The mid-tier firm says it is also on track to exceed its revenue goal for the year.
RSM hits FY24 headcount target with raft of appointments
RSM has made a raft of appointments including five directors, two associate directors and an economist to take its partner count to 135.
It said bringing an economist into the firm would “help clients navigate and better understand the challenges faced by business in today’s fast-changing world”.
Devika Shivadekar (pictured), formerly of the Bank of America, Macromonitor and the Reserve Bank of India, would focus on analysing macro trends to guide RSM clients, it said.
Another of the promotions also addressed the need for insight with Dr Ian Tho named as the third data and analytics partner in the national team. Dr Tho, who will be based in Melbourne, was the former head of data science and advanced analytics for Google in Asia and has recently returned to Australia.
The need for organisations to understand what constitutes a sustainable business is set to be helped by the appointment of Linda Romanovska as partner, who will join Tim Pittaway in Sydney. The move takes the national ESG leadership team to six, with global ESG chair Jacob Elkhishin and Nicole Mohan in Brisbane, and Catherine Bell and Karien Erasmus in Perth.
Management consulting has been bolstered by Tim Ryan as partner and Chris Perry as associate director in Canberra to meet growing demand from government.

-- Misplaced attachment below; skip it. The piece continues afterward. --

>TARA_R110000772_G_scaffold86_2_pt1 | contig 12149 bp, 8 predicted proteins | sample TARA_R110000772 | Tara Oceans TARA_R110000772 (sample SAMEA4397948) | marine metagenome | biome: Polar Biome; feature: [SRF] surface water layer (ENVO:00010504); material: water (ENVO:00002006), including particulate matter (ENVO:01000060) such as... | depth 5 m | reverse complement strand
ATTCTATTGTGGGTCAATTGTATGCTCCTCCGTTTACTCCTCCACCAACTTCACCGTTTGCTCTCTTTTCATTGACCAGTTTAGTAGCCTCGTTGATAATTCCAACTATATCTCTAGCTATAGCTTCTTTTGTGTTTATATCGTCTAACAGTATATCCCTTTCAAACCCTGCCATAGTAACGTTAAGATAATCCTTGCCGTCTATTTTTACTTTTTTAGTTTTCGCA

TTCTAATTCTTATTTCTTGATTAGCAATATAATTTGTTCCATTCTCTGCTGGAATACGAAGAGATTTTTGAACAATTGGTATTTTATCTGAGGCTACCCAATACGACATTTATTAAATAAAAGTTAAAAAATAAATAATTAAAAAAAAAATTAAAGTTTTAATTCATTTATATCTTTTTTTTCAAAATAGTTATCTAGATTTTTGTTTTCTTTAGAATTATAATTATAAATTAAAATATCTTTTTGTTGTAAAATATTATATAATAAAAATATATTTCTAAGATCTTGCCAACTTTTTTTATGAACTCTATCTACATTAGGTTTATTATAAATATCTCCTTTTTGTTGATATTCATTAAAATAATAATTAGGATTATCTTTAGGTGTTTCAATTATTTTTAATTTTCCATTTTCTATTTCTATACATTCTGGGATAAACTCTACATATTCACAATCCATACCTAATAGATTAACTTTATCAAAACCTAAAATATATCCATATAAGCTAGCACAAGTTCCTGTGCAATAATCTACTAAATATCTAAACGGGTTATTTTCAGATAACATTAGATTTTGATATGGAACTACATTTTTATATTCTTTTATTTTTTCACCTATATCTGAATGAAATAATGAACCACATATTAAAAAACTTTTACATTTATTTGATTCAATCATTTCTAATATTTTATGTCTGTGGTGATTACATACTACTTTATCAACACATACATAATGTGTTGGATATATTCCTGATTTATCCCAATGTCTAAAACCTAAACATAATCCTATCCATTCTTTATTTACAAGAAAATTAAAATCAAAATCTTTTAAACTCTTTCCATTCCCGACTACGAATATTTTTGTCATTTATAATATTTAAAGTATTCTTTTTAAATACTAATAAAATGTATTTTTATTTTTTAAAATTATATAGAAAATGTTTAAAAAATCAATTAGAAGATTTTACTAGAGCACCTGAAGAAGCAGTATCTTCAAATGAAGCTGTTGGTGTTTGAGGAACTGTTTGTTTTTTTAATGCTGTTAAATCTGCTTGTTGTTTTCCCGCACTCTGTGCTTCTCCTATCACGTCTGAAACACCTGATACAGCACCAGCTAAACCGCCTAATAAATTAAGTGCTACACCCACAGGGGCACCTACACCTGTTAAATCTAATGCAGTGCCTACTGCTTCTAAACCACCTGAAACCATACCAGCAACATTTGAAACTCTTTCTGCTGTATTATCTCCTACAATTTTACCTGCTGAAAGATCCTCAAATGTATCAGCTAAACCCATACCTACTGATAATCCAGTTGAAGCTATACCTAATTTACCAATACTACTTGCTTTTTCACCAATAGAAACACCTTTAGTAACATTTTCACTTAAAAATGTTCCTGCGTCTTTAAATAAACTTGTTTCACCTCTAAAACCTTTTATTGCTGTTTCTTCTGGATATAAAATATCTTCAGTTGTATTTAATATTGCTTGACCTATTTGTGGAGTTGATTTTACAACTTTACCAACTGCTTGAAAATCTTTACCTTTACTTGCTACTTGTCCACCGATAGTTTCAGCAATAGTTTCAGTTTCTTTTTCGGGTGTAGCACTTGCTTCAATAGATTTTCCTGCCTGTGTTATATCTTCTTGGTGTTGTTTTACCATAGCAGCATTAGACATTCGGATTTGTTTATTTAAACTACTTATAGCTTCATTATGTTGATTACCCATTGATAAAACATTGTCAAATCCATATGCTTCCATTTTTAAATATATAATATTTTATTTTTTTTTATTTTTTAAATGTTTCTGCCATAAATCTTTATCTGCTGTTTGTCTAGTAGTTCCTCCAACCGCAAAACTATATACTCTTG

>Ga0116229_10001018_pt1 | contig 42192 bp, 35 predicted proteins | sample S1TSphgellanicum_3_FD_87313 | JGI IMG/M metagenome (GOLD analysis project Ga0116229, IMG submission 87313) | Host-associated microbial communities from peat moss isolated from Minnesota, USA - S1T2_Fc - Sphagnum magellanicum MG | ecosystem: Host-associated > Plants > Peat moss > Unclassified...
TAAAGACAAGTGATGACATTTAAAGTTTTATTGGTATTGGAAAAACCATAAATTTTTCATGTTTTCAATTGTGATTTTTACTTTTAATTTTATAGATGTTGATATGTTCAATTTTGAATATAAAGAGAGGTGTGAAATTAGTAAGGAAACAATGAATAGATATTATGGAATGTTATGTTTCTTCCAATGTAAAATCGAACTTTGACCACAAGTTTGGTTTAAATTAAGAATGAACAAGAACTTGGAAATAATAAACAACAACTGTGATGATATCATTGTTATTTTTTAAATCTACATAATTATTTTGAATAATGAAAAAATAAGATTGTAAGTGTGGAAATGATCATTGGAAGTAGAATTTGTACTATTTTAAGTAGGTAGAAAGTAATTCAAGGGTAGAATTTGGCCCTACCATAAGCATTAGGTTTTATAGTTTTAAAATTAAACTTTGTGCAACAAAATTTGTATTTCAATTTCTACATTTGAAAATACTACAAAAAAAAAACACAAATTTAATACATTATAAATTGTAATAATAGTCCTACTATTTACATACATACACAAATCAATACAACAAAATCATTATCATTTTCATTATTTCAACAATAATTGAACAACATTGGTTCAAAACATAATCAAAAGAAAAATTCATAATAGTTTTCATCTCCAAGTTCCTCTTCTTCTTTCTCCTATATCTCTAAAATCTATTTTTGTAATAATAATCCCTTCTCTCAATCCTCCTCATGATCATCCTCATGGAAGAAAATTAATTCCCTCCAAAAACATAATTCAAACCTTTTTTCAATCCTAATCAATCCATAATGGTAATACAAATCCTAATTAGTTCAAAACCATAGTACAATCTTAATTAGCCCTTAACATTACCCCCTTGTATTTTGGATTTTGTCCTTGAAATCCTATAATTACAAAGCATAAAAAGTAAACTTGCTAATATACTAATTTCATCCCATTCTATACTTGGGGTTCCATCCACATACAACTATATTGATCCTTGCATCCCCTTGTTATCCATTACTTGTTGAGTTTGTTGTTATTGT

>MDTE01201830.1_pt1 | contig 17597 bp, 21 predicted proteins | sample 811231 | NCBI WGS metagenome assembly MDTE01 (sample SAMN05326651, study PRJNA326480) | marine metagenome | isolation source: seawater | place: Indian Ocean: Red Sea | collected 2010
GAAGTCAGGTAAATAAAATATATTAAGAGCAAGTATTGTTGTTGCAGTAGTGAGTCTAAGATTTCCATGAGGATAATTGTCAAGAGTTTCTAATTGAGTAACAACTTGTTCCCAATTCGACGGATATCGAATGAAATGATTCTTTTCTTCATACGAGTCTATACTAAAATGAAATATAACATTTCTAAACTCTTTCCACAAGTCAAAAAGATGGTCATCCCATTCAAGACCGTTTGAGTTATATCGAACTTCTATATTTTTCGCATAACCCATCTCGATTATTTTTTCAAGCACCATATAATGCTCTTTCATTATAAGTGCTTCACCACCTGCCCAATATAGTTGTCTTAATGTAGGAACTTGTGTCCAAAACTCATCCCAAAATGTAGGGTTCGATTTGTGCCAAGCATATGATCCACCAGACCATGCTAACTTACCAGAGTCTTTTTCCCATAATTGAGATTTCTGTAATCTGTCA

Demand was also behind the appointment of Brisbane partner Liz Mannoor, who has joined Steve Stavrou in the assurance and advisory team.
Finally, Brett Lord has joined the Sydney restructuring and recovery team, bringing expertise in assisting clients to make the right decisions when confronted with many complex, competing alternatives.
Chief executive partner Jamie O’Rourke said the firm’s final round of senior appointments for the year took staff numbers above 1,800, surpassing the FY24 target of 1,750.
“We are also on track to well exceed our 2024 revenue target of $337 million after posting a record 18 per cent revenue lift, which took our final 2022–23 result to $328 million,’’ Mr O’Rourke said.
“This success is directly attributable to the calibre of professionals working at RSM and the digital-first approach to assisting clients in the challenges they face every day.”
Mr O’Rourke had a positive view of middle market businesses, which employ two-thirds of workers, despite negative commentary about the broader economy.
A recent RSM survey of 200 SMEs found that 65 per cent did not “feel like Australia is in a recession”, despite high inflation and subdued GDP growth over the past two quarters.
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